Eenie Meenie has tagged this as â€œThe Prequel For Trading Twilight For Daylightâ€, and these five tracks do a damn good job in giving individuals a good idea what Great Northern sounded like from 2003 to 2004. The dreamy brand of indie music that they play is given a rough form here. The first track on â€œSleepy Eepieâ€ is â€œLoose Endsâ€, and it blends together a very organic brand of vocals with an oscillating, inorganic type of sound. What results during â€œLoose Endsâ€ is a track that finally coalesces into something more than its constituent parts about two and a half minutes in.
The bombastic sound of the band kicks the disc into high gear, and will get individuals involved in the rest of the discâ€™s tracks. â€œThis Is A Problemâ€ adds a little bit of grit into Great Northernâ€™s sound, bouncing back and forth between adding hints of seventies rock or nineties alternative to the mix. â€œSummertimeâ€ takes the rock out of the equation and brings Great Northernâ€™s output into something that is much more atmospheric than anything. It is when the act takes this tack I find myself most interested; the sheer amount of things that are going on during this track will ensure that listeners will be deconstructing the track for multiple listens.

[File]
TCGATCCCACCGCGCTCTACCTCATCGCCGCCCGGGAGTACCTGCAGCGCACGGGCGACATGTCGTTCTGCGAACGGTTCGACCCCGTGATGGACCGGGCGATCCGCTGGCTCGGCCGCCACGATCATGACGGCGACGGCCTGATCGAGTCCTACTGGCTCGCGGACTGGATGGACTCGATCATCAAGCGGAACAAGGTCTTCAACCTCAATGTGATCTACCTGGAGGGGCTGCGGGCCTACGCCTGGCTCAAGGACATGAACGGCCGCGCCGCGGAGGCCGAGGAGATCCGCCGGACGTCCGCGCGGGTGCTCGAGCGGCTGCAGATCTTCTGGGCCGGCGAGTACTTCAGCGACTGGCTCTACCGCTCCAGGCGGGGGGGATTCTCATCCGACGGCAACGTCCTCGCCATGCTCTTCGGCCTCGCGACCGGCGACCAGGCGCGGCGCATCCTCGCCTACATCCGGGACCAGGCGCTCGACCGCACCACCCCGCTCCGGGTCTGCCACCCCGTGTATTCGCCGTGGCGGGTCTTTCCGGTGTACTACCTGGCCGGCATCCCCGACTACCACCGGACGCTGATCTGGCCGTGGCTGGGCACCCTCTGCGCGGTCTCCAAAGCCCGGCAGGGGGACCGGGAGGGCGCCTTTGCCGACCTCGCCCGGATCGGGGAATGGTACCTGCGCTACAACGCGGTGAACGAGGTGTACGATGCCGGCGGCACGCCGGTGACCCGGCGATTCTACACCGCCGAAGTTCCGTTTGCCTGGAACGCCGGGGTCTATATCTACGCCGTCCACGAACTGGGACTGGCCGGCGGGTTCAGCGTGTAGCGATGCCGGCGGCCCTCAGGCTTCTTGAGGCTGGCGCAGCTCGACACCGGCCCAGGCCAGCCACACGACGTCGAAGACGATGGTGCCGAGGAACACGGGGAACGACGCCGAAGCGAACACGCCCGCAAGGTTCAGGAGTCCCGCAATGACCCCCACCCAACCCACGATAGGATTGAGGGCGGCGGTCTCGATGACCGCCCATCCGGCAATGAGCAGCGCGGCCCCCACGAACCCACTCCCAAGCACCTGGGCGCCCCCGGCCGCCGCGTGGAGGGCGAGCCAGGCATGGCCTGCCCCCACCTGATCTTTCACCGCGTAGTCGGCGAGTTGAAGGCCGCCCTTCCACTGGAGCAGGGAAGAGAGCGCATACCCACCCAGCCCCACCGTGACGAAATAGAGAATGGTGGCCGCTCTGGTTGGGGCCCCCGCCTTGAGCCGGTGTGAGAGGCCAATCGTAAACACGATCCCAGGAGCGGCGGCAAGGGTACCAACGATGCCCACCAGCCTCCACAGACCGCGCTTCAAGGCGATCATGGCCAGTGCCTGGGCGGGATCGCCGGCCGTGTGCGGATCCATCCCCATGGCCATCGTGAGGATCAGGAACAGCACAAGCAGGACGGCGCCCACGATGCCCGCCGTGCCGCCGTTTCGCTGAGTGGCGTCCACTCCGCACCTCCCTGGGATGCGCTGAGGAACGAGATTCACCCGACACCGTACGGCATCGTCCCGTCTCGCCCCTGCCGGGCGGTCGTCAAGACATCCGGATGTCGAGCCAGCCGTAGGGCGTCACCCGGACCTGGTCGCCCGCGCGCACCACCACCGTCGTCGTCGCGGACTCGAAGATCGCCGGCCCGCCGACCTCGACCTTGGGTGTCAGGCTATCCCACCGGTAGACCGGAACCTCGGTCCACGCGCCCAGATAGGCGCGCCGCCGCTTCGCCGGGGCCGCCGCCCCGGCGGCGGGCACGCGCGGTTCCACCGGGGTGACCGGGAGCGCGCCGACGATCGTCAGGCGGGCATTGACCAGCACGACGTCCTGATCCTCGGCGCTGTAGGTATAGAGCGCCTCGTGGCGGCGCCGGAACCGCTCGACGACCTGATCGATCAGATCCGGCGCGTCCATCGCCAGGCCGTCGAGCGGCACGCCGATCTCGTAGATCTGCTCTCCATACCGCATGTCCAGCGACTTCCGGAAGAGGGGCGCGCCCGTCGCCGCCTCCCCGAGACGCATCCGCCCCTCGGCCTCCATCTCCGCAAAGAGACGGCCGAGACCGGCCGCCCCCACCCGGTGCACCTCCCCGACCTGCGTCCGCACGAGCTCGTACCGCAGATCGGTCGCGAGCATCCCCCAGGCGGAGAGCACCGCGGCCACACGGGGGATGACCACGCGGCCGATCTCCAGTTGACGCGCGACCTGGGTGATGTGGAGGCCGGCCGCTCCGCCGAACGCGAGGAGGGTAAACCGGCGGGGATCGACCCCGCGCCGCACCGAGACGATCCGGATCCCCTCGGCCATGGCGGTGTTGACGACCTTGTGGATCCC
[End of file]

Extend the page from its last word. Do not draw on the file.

The pomp that this shuffling track has puts it on a pedestal that is all its own; Great Northern were still as brilliant then as they were on their full-length. There may only be 21 minutes of music on â€œSleepy Eepieâ€, but Great Northernâ€™s distinct brand of indie rock will stay with listeners long after the disc ceases to spin. Give this disc a spin before you put in â€Trading Twilight for Daylightâ€; the band has tightened up their sound from this album to that one. However, this is not â€œgarageâ€ recordings of the band; the act is still very compelling here.
Top Track: Shakey